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Title: Clinical and laboratory studies to support the first-in-human trial of a novel poly(ADP-ribose) polymerase inhibitor in combination with temozolomide
Authors: Plummer, Elizabeth Ruth
Issue Date: 2004
Publisher: Newcastle University
Abstract: Poly(ADP-ribose)polymerase (PARP) is a nuclear enzyme involved in the repair of DNA single strand breaks via the Base Excision Repair pathway (BER). Temozolomide, a DNA alkylating agent recently licensed for the treatment of gliomas and melanoma, produces DNA lesions which are targets for BER. Preclinical studies demonstrate that PARP inhibitors increase the cytotoxicity and antitumour activity of temozolomide suggesting that PARP inhibitors may have a clinical role as chemopotentiating agents. This thesis describes the protocol development of a First-in-Human phase I clinical trial of AGO14699, a potent PARP inhibitor, in combination with temozolomide in patients with advanced solid malignancies discussing the rationale for the study design, definition of pharmacodynamic (PD) endpoints and starting dose. A two part trial escalating first the dose of AG014699 then that oftemozolomide was designed with PD endpoints for part 1 and classical toxicity endpoints for part 2. The development and validation of two PARP activity assays to measure enzyme activity and inhibition in human peripheral blood lymphocytes (PBLs) and homogenised tumour biopsies are discussed. An established tumour cell line (L1210) was evaluated to provide Quality Assurance, and preparation, storage and transport stability of samples investigated. The first assay developed relied upon measuring incorporation ofe2p] NAD+ into poly(ADP-ribose) (PAR), this assay proved robust but depended upon the availability of large numbers of PBLs, limiting its clinical application. An alternative assay based on detection of PAR with a monoclonal antibody and electronic digitisation of the chemiluminescence signal was validated and then assessed in a phase II mechanistic study of temozolomide alone in patients with advanced malignant melanoma. This small study provided additional validation for the assay and also data on DNA damage and repair after temozolomide which can be used as control data to interpret the pharmacodynamic results of the First-inHuman study.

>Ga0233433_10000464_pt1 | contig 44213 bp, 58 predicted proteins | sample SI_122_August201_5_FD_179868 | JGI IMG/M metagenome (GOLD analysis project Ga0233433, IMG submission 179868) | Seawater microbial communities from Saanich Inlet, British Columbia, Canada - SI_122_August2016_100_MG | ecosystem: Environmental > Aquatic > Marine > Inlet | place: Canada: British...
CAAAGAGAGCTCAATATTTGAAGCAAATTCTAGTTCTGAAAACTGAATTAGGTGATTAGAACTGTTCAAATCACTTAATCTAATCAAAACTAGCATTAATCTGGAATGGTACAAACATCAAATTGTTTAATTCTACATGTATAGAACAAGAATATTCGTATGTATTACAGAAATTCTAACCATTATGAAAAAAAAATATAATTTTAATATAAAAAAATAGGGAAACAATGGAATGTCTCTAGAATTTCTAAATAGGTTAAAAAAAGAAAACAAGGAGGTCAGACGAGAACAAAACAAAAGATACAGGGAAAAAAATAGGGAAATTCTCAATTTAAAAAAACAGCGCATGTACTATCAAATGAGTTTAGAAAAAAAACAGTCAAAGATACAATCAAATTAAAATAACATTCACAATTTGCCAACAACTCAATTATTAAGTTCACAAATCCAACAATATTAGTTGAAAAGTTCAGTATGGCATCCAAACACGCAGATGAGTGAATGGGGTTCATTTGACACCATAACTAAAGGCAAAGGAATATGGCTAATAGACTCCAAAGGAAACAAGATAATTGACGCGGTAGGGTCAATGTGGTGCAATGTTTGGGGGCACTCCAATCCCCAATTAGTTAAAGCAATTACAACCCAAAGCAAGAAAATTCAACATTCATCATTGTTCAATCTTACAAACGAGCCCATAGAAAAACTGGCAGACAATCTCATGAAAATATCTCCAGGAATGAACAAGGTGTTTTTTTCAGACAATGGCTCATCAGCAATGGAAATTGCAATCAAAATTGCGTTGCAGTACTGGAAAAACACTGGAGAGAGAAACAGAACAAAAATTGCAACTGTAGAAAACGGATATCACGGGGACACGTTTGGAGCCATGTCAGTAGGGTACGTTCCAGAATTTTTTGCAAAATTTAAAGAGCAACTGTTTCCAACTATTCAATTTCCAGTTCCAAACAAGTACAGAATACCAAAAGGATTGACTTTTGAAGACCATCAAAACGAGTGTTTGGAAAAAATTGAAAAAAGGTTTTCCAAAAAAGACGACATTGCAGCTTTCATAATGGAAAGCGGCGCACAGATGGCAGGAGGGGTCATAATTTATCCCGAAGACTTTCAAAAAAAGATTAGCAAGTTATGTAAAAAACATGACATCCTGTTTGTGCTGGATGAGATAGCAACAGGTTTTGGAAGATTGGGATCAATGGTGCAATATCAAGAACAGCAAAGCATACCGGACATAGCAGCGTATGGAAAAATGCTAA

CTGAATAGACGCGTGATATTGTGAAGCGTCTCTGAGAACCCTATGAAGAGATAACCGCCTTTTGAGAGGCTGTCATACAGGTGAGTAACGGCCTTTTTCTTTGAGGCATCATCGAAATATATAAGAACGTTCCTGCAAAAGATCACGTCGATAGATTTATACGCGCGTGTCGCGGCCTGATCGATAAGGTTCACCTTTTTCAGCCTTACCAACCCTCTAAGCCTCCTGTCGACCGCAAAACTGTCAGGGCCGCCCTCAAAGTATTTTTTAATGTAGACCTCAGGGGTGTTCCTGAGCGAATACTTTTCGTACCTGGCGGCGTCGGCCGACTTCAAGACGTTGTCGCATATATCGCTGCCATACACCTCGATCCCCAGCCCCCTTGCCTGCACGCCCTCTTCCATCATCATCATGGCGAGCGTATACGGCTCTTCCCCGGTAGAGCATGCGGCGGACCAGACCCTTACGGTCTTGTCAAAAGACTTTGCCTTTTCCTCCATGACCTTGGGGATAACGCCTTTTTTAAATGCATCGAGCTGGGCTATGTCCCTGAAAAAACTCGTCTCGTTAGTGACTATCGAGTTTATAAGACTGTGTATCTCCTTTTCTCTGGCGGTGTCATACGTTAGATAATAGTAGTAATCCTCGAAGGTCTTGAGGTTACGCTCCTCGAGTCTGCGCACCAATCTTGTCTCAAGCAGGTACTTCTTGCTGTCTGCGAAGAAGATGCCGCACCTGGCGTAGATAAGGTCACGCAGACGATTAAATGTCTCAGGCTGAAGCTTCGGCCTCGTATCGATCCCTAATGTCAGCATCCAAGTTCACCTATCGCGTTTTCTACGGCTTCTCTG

Description: MD Thesis
Appears in Collections:Northern Institute for Cancer Research

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